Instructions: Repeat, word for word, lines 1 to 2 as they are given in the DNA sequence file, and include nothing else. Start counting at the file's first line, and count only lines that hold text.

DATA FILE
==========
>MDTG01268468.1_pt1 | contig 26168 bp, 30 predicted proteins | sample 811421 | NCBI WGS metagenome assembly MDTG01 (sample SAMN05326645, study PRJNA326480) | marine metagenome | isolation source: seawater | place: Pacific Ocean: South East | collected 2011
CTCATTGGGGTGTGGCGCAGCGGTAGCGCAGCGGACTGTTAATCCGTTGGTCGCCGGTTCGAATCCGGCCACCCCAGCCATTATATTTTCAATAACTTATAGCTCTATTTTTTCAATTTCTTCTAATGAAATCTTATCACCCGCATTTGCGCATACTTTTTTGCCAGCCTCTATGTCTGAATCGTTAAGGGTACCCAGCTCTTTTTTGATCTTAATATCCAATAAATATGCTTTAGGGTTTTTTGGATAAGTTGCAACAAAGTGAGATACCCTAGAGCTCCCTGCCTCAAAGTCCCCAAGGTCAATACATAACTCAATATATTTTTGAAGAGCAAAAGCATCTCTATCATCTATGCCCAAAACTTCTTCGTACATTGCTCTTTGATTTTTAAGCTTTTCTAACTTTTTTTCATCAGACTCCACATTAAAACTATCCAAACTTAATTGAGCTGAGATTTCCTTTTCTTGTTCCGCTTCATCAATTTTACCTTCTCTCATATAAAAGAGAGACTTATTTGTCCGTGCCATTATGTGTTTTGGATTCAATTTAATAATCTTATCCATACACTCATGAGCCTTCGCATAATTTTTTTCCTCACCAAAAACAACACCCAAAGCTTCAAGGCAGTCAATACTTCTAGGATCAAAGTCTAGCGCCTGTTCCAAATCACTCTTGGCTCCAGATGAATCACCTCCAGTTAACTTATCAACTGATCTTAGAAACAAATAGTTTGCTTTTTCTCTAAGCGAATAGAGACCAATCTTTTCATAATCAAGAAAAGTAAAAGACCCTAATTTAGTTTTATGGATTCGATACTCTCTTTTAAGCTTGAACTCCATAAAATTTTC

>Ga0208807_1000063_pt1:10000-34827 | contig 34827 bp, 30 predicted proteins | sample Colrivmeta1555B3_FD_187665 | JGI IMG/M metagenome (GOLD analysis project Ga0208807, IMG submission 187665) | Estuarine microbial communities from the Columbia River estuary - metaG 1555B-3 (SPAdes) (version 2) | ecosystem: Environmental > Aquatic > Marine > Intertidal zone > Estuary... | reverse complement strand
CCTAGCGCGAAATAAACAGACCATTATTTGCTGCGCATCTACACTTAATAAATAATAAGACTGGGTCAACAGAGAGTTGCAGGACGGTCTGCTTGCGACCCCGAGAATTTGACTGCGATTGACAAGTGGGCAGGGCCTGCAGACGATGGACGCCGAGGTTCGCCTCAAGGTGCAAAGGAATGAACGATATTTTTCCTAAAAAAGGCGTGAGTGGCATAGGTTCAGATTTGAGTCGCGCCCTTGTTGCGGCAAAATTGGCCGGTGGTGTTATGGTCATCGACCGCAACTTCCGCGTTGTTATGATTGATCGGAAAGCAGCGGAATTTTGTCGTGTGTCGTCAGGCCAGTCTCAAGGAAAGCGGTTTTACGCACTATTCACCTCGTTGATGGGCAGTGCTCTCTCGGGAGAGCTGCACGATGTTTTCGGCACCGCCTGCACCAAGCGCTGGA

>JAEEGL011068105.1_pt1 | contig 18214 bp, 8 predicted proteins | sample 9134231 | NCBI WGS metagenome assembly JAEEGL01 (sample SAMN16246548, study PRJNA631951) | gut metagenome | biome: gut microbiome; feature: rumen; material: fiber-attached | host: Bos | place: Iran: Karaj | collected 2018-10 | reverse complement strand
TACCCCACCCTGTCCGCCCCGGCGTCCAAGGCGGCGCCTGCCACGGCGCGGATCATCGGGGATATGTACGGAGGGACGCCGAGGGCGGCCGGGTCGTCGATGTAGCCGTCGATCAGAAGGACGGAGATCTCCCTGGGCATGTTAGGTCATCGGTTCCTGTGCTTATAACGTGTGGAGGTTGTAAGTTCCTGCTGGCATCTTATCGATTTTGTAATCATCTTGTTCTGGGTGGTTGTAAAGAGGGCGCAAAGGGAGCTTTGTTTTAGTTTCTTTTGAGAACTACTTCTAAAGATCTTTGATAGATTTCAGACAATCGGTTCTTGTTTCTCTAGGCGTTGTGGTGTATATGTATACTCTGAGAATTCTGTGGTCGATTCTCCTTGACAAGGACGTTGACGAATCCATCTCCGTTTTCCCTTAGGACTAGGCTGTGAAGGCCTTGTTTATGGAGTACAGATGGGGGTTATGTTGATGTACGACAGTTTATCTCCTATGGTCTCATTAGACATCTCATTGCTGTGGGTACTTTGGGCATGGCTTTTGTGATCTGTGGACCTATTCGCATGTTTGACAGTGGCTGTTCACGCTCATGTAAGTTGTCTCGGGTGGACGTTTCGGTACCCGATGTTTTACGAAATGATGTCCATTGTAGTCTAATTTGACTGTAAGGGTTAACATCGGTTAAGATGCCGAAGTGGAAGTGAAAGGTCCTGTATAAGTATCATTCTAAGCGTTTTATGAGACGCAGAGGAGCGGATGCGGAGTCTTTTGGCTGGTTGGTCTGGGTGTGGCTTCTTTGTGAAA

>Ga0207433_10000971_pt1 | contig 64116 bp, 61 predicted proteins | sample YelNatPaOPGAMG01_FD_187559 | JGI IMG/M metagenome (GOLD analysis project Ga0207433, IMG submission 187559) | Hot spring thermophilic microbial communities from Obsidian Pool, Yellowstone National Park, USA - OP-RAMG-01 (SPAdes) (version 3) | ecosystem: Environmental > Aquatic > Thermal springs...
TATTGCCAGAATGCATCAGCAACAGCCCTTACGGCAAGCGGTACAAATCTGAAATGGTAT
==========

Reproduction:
>MDTG01268468.1_pt1 | contig 26168 bp, 30 predicted proteins | sample 811421 | NCBI WGS metagenome assembly MDTG01 (sample SAMN05326645, study PRJNA326480) | marine metagenome | isolation source: seawater | place: Pacific Ocean: South East | collected 2011
CTCATTGGGGTGTGGCGCAGCGGTAGCGCAGCGGACTGTTAATCCGTTGGTCGCCGGTTCGAATCCGGCCACCCCAGCCATTATATTTTCAATAACTTATAGCTCTATTTTTTCAATTTCTTCTAATGAAATCTTATCACCCGCATTTGCGCATACTTTTTTGCCAGCCTCTATGTCTGAATCGTTAAGGGTACCCAGCTCTTTTTTGATCTTAATATCCAATAAATATGCTTTAGGGTTTTTTGGATAAGTTGCAACAAAGTGAGATACCCTAGAGCTCCCTGCCTCAAAGTCCCCAAGGTCAATACATAACTCAATATATTTTTGAAGAGCAAAAGCATCTCTATCATCTATGCCCAAAACTTCTTCGTACATTGCTCTTTGATTTTTAAGCTTTTCTAACTTTTTTTCATCAGACTCCACATTAAAACTATCCAAACTTAATTGAGCTGAGATTTCCTTTTCTTGTTCCGCTTCATCAATTTTACCTTCTCTCATATAAAAGAGAGACTTATTTGTCCGTGCCATTATGTGTTTTGGATTCAATTTAATAATCTTATCCATACACTCATGAGCCTTCGCATAATTTTTTTCCTCACCAAAAACAACACCCAAAGCTTCAAGGCAGTCAATACTTCTAGGATCAAAGTCTAGCGCCTGTTCCAAATCACTCTTGGCTCCAGATGAATCACCTCCAGTTAACTTATCAACTGATCTTAGAAACAAATAGTTTGCTTTTTCTCTAAGCGAATAGAGACCAATCTTTTCATAATCAAGAAAAGTAAAAGACCCTAATTTAGTTTTATGGATTCGATACTCTCTTTTAAGCTTGAACTCCATAAAATTTTC